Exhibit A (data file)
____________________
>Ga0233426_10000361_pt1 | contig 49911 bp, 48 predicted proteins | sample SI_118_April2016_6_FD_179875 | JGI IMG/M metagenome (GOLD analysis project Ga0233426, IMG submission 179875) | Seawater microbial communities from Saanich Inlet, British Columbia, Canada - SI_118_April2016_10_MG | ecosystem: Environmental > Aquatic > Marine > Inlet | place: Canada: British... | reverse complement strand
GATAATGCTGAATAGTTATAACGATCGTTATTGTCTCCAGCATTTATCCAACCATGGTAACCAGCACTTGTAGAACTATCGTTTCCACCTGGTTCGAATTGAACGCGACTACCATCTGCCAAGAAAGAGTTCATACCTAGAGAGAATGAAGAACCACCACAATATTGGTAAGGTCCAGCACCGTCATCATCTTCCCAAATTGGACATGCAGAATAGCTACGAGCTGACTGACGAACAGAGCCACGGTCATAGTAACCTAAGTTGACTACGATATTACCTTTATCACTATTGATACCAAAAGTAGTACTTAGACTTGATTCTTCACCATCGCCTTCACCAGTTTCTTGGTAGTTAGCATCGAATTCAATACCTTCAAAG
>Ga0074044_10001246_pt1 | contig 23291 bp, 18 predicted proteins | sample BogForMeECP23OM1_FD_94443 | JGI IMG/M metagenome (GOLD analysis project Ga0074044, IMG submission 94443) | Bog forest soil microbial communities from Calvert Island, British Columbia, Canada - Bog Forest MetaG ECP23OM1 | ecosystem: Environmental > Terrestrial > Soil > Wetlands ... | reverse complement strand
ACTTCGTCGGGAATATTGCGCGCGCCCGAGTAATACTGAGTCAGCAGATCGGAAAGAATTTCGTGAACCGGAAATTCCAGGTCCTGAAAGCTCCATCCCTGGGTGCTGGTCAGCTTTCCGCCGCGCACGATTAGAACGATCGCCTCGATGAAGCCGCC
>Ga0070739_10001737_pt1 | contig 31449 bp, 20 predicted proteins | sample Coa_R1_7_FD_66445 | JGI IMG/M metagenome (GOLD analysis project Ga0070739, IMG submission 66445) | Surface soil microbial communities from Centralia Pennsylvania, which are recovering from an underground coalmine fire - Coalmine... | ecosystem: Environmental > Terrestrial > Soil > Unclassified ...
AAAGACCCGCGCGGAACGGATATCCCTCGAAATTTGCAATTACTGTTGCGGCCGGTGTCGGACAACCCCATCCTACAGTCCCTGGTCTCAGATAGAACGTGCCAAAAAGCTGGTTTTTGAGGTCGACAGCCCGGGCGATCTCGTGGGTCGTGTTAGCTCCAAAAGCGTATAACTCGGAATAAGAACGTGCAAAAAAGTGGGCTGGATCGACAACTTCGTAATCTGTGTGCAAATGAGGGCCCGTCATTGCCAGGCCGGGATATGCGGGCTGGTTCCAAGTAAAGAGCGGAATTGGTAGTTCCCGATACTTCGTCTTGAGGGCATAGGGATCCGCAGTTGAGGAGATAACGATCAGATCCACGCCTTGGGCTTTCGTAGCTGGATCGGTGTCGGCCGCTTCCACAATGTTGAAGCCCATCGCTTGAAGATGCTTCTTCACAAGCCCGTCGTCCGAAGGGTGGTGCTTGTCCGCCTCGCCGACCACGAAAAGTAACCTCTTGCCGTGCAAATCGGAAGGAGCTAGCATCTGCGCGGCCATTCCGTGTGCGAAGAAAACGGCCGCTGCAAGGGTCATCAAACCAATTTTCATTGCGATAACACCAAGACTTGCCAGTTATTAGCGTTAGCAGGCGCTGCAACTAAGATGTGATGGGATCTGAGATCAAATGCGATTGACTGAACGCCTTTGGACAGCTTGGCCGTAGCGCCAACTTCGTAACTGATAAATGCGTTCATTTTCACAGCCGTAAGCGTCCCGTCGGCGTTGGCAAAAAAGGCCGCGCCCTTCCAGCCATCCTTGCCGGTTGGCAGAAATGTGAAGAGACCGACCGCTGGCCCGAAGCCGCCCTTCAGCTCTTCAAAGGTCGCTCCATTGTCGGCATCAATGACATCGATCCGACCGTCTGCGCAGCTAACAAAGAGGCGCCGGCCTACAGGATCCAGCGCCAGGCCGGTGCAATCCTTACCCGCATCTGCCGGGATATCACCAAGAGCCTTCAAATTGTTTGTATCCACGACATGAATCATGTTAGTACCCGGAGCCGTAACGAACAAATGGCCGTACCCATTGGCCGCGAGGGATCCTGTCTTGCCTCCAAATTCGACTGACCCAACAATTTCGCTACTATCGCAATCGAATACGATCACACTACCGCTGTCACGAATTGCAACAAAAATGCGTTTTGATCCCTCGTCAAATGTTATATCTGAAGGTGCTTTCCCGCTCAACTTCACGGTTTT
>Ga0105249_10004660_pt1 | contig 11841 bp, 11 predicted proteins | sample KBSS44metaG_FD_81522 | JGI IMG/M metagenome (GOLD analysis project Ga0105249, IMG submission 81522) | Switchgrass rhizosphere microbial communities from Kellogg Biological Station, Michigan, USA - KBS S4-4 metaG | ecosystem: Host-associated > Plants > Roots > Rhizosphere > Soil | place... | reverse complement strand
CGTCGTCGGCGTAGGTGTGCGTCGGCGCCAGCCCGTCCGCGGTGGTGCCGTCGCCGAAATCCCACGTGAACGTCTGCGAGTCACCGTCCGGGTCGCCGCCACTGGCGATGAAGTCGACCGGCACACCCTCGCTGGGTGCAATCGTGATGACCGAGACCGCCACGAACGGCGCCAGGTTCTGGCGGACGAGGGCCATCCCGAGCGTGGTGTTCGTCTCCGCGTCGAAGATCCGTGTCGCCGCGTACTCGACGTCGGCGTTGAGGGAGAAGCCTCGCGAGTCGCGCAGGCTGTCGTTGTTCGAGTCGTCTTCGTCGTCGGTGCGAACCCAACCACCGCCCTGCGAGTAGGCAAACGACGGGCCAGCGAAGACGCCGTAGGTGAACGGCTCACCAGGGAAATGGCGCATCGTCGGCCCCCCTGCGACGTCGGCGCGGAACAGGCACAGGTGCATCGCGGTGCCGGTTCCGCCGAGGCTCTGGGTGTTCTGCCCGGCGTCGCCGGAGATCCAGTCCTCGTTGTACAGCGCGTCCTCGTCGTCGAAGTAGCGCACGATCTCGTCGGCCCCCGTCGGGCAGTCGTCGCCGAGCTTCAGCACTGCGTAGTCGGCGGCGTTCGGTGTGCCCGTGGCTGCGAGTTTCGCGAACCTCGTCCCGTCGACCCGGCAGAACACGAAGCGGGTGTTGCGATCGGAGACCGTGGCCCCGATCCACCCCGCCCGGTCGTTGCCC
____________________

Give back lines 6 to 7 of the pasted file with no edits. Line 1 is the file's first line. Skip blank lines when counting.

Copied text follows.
AAAGACCCGCGCGGAACGGATATCCCTCGAAATTTGCAATTACTGTTGCGGCCGGTGTCGGACAACCCCATCCTACAGTCCCTGGTCTCAGATAGAACGTGCCAAAAAGCTGGTTTTTGAGGTCGACAGCCCGGGCGATCTCGTGGGTCGTGTTAGCTCCAAAAGCGTATAACTCGGAATAAGAACGTGCAAAAAAGTGGGCTGGATCGACAACTTCGTAATCTGTGTGCAAATGAGGGCCCGTCATTGCCAGGCCGGGATATGCGGGCTGGTTCCAAGTAAAGAGCGGAATTGGTAGTTCCCGATACTTCGTCTTGAGGGCATAGGGATCCGCAGTTGAGGAGATAACGATCAGATCCACGCCTTGGGCTTTCGTAGCTGGATCGGTGTCGGCCGCTTCCACAATGTTGAAGCCCATCGCTTGAAGATGCTTCTTCACAAGCCCGTCGTCCGAAGGGTGGTGCTTGTCCGCCTCGCCGACCACGAAAAGTAACCTCTTGCCGTGCAAATCGGAAGGAGCTAGCATCTGCGCGGCCATTCCGTGTGCGAAGAAAACGGCCGCTGCAAGGGTCATCAAACCAATTTTCATTGCGATAACACCAAGACTTGCCAGTTATTAGCGTTAGCAGGCGCTGCAACTAAGATGTGATGGGATCTGAGATCAAATGCGATTGACTGAACGCCTTTGGACAGCTTGGCCGTAGCGCCAACTTCGTAACTGATAAATGCGTTCATTTTCACAGCCGTAAGCGTCCCGTCGGCGTTGGCAAAAAAGGCCGCGCCCTTCCAGCCATCCTTGCCGGTTGGCAGAAATGTGAAGAGACCGACCGCTGGCCCGAAGCCGCCCTTCAGCTCTTCAAAGGTCGCTCCATTGTCGGCATCAATGACATCGATCCGACCGTCTGCGCAGCTAACAAAGAGGCGCCGGCCTACAGGATCCAGCGCCAGGCCGGTGCAATCCTTACCCGCATCTGCCGGGATATCACCAAGAGCCTTCAAATTGTTTGTATCCACGACATGAATCATGTTAGTACCCGGAGCCGTAACGAACAAATGGCCGTACCCATTGGCCGCGAGGGATCCTGTCTTGCCTCCAAATTCGACTGACCCAACAATTTCGCTACTATCGCAATCGAATACGATCACACTACCGCTGTCACGAATTGCAACAAAAATGCGTTTTGATCCCTCGTCAAATGTTATATCTGAAGGTGCTTTCCCGCTCAACTTCACGGTTTT
>Ga0105249_10004660_pt1 | contig 11841 bp, 11 predicted proteins | sample KBSS44metaG_FD_81522 | JGI IMG/M metagenome (GOLD analysis project Ga0105249, IMG submission 81522) | Switchgrass rhizosphere microbial communities from Kellogg Biological Station, Michigan, USA - KBS S4-4 metaG | ecosystem: Host-associated > Plants > Roots > Rhizosphere > Soil | place... | reverse complement strand